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Retaining Staff

With good staff hard to come by in the asbestos industry, there's a flipside when you make a great hire – wondering how to keep them.

Asbestos surveyors say that the biggest risk to their business is losing key staff (23%), followed by a slowdown in jobs (17%). [1] So how can you manage the needs of your employees and retain key staff members?

  • Build a great company culture; this is the best way to retain staff for a long time
    Does your company have a great culture where people look forward to coming to work? Can staff make mistakes without being bullied or chastised? Nurturing a good company culture means that staff will stay with you for years. And according to a leading recruiter [1], its also the best way to attract new staff.
  • Have regular sit-downs to build trust and improve staff retention
    Asbestos recruiter Lucy Wainwright explains that regular one-to-one meetings are vital: "The larger the company, the harder it is to be an ear to every single staff member. Regular sit-downs and following through on promises are important to retaining key staff."
  • Focus on attracting first-class clients, not economy-class ones; staff will find your business a more enjoyable place to work
    Gary McKendrick at Omega Asbestos Consulting says: "There are far too many organisations in a "race to the bottom" with a stack 'em high, sell 'em cheap business model, which only serves to turn everyone into dry, lifeless husks. We make a choice to be more exceptional, look after our people, attract first-class clients, not economy-class ones, and make that four-letter word 'work' as glamorous as possible."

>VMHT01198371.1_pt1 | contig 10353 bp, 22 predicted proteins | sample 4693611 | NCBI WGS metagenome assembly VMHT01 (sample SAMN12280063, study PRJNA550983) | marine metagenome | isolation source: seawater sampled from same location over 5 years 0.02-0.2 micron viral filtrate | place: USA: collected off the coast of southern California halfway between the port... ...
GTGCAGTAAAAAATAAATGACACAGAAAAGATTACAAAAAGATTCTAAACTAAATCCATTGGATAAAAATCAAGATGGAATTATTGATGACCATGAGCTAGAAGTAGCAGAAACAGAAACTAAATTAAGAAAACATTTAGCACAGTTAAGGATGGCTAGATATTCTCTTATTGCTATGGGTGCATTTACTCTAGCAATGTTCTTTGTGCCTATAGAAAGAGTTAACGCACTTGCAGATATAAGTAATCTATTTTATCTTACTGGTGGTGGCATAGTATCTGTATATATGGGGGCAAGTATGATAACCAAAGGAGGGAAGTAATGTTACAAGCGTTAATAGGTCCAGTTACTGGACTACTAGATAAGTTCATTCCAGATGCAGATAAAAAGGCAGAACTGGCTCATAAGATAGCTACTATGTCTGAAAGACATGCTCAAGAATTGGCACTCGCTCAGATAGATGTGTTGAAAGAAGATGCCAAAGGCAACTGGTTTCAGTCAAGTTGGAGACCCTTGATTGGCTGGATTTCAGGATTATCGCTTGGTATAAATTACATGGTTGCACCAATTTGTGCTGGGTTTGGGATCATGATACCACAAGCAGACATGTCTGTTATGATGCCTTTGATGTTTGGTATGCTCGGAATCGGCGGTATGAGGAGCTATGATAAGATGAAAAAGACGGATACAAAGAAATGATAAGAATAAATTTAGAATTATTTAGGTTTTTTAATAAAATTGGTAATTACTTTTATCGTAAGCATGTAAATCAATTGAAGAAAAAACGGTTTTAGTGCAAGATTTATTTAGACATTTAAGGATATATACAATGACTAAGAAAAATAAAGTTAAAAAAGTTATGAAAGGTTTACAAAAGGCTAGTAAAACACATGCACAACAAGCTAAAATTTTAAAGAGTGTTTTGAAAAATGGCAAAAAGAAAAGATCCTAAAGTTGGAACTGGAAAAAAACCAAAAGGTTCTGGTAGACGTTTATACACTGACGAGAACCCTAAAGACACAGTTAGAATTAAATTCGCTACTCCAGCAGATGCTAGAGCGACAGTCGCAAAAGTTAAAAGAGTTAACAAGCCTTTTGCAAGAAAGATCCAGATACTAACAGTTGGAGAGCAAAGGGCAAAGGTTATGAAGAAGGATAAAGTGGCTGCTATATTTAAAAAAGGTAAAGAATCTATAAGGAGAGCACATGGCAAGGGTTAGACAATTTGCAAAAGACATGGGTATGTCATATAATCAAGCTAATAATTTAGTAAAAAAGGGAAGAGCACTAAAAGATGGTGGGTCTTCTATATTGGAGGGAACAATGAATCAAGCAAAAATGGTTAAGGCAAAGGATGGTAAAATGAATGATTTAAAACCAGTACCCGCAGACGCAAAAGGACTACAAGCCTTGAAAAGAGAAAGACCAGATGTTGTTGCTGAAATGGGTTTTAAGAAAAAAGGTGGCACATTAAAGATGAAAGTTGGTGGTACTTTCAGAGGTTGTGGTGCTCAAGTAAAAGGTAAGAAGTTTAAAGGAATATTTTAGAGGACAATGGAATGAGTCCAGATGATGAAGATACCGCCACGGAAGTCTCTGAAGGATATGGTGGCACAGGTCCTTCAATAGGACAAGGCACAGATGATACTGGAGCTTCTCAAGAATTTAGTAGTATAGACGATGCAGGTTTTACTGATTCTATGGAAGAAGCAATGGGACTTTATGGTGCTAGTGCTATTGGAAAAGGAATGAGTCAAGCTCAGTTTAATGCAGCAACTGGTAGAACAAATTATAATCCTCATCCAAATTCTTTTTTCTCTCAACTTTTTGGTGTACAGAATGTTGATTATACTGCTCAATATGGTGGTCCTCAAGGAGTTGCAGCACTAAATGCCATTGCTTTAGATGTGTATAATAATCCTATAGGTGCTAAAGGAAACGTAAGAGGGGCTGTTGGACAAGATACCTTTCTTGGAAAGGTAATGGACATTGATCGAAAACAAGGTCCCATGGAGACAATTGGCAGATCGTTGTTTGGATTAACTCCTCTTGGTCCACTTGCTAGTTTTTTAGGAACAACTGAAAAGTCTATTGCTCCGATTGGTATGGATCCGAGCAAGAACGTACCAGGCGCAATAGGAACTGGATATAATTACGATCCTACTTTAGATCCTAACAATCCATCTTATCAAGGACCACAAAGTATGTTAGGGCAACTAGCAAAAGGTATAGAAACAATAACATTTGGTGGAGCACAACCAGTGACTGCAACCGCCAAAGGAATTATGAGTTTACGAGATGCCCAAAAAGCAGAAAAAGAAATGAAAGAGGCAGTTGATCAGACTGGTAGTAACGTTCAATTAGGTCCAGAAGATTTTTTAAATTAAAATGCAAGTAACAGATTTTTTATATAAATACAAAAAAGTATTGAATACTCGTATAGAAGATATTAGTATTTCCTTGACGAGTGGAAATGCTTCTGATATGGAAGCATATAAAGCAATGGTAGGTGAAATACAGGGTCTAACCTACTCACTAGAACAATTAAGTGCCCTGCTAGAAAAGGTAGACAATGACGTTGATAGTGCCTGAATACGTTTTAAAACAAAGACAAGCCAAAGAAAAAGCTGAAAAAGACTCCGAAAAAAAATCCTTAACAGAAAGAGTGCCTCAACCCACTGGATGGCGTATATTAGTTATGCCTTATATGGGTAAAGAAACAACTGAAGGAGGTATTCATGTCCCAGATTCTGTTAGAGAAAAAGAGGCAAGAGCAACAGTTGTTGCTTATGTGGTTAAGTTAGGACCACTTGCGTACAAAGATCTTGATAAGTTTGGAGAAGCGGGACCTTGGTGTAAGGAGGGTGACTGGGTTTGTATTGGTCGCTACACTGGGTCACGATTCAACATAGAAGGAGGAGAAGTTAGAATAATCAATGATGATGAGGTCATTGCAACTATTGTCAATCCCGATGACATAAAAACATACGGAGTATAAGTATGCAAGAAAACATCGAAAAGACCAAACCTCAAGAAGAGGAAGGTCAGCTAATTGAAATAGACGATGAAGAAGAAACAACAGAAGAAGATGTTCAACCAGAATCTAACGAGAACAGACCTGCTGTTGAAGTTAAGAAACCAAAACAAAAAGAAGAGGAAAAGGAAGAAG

• Accept that you'll have a mix of "lifers", staff who'll stay a few years, and those who'll flee whenever another company flirts with them
    Accept that retaining people will be a constant challenge; your core are your "lifers". Then there'll be those you know will stay maybe 3-5yrs, those no more than 2yrs, and those who'll flee anytime if another company flirts enough and sells them to the dream.
  • Don't drive staff away with unreasonable travel demands or mandatory overtime
    44% of people would change jobs for a better work-life balance [1]. Consider your team's working conditions and how this could affect their family time. Are you asking them to travel too much? Do you really need to send them to John o' Groats? And what about overtime? Is it mandatory? Can you make this better for your staff
  • Make your technology easy to use; it'll help you retain staff who struggle with computer literacy
    Sometimes staff leave jobs when the technology is hard to use. New staff or older folk may feel embarrassed when they can't get to grips with the technology. Or maybe they lack computer literacy. How easy is it for a novice to pick up your technology for the first time?

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Spreading Your Risks